by Henry Thornton
The popular anonymous message board app Yik Yak is embroiled in controversy. Cofounders Tyler Droll and Brooks Buffington are allegedly, in a lawsuit recently filed to the Georgia State Court, to have illegally ousted their former partner, the plaintiff, Douglas Warstler. The three men were students at Furman University together and were all brothers in the Kappa Alpha fraternity.
Yik Yak allows users to see all posts by other Yik Yak users in a 1.5 mile radius. Every user can up-vote or down-vote the posts in their feed. All posts are completely anonymous. This app has become immensely popular on American college campuses. The company claims to have a user base in over 1,300 colleges. Yik Yak was the third attempt at an app by Droll and Buffington. It was made while they were working together in Atlanta the year after their graduation from Furman. Warstler was still a senior at Furman. The app was developed while the three men were working un-der a joint partnership of their own creation called Locus Engineering. The three men all owned an “To cover this up and erase any evidence of Plaintiff’s ownership, Buffington and Droll dissolved the company under which they and the plaintiff co-developed and co-owned Yik Yak, and transferred the company’s only asset — the Yik Yak application — into a newly created company,” the suit claims.
According to the suit, Buffington texted Warstler that “‘You’re not get-ting screwed out of any-thing,’” and it says that he and Droll offered to buy out Warstler’s shares of the company. The suit claims that when Warstler refused to sell, Buffing-ton and Droll dissolved the company out from un-der him. Buffington said in an email, according to the suit. “Between Brooks and I, we jointly own all of the intellectual property of Yik Yak and Locus Engineering has no stake in it.”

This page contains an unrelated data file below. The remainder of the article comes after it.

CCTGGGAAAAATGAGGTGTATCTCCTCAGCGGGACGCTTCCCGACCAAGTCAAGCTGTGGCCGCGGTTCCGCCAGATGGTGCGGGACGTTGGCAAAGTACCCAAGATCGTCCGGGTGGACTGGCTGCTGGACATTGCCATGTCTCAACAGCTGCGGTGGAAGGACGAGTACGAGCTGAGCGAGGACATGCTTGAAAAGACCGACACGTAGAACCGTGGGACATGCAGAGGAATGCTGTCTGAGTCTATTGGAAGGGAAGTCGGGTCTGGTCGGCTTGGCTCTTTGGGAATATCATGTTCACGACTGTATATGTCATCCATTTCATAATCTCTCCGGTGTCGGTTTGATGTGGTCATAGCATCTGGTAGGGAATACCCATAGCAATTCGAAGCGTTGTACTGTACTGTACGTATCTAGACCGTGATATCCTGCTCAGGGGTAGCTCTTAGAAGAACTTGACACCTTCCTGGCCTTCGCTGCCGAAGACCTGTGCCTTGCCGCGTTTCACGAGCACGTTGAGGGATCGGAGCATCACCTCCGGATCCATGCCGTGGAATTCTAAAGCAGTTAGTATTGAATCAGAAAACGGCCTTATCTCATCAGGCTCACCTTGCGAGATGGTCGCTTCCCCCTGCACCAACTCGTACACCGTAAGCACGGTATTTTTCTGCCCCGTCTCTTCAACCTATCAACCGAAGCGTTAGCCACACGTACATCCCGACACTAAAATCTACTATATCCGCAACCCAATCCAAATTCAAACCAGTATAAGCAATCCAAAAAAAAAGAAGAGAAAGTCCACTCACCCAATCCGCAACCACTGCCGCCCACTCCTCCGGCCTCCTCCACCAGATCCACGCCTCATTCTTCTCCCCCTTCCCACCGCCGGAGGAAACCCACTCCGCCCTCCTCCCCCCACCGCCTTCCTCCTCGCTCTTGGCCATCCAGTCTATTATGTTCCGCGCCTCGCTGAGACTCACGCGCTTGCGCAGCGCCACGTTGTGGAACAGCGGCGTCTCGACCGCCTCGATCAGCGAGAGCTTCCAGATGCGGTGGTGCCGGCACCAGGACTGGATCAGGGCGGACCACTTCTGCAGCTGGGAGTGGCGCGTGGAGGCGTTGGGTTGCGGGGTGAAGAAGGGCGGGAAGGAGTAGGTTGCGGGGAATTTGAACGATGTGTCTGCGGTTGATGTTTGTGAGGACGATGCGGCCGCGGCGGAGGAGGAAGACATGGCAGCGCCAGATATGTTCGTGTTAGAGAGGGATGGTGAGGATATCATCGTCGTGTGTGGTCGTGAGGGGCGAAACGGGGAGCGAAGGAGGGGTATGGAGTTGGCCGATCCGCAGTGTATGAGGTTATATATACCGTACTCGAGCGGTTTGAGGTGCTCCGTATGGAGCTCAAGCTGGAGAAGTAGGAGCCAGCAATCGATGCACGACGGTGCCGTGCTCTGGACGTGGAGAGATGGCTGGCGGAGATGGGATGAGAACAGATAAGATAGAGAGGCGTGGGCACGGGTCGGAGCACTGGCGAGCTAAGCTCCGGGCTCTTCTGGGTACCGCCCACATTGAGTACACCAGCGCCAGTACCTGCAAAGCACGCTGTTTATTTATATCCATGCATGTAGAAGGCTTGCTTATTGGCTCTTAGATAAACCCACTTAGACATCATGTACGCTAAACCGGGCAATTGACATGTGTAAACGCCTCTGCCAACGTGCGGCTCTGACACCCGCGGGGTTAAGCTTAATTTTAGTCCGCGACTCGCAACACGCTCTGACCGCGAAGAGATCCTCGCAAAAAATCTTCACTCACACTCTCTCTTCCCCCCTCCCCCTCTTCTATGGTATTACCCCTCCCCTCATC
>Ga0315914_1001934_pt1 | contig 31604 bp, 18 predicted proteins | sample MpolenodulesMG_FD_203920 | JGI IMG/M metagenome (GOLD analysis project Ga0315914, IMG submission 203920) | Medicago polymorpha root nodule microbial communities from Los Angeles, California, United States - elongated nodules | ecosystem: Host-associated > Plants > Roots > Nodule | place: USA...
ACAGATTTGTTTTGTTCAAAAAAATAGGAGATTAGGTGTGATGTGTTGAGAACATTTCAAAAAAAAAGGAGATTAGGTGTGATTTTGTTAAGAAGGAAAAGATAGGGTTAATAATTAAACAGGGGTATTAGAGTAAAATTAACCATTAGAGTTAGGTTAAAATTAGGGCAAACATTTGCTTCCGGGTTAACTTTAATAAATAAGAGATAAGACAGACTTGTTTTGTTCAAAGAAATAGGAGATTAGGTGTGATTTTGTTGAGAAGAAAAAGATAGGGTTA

The company released a statement calling the cation “entirely devoid of merit” and vowed to “vigorously defend this litigation.” According to Forbes.com, “Yik Yak has had a tremendous rise since January, when Warstler was removed from the company. The app raised $10 million in venture capital funding in April.” Yik Yak is no stranger to controversy. The anonymous nature of its format combined with a user base made up al-most entirely of young people have garnered it many negative headlines. Mira Costa high school in California had to close for two days after bomb threats were made on Yik Yak. Staples High School in Westport Connecticut was brought to its knees due to the intense cyber-bullying on their local Yik Yak. A Google search reveals dozens more head-lines that lead to articles with large similarities to Mira Costa and Westport. In March Yik Yak chose to use GPS technology to ban itself on middle and high school campuses.
The Sewanee Yik Yak feed is quite active. The most popular post on campus this year received 190 up-votes. The amount of users on Sewanee’s campus couldn’t be found, but after examining the popularity of many posts, there seems to be at least 200 active users of Yik Yak at Sewanee, which means the total install base on campus is probably much higher.
Some colleges, like Lewis and Clark College in Oregon, had decided to ban the app from cam-pus. Casey Quinn (C’18), an avid user of Yik Yak, bemoaned the possibility of something similar happening at Sewanee. “Yik Yak is the most democratic form of discourse” he claims “the popular stuff goes up and everything else moves down.”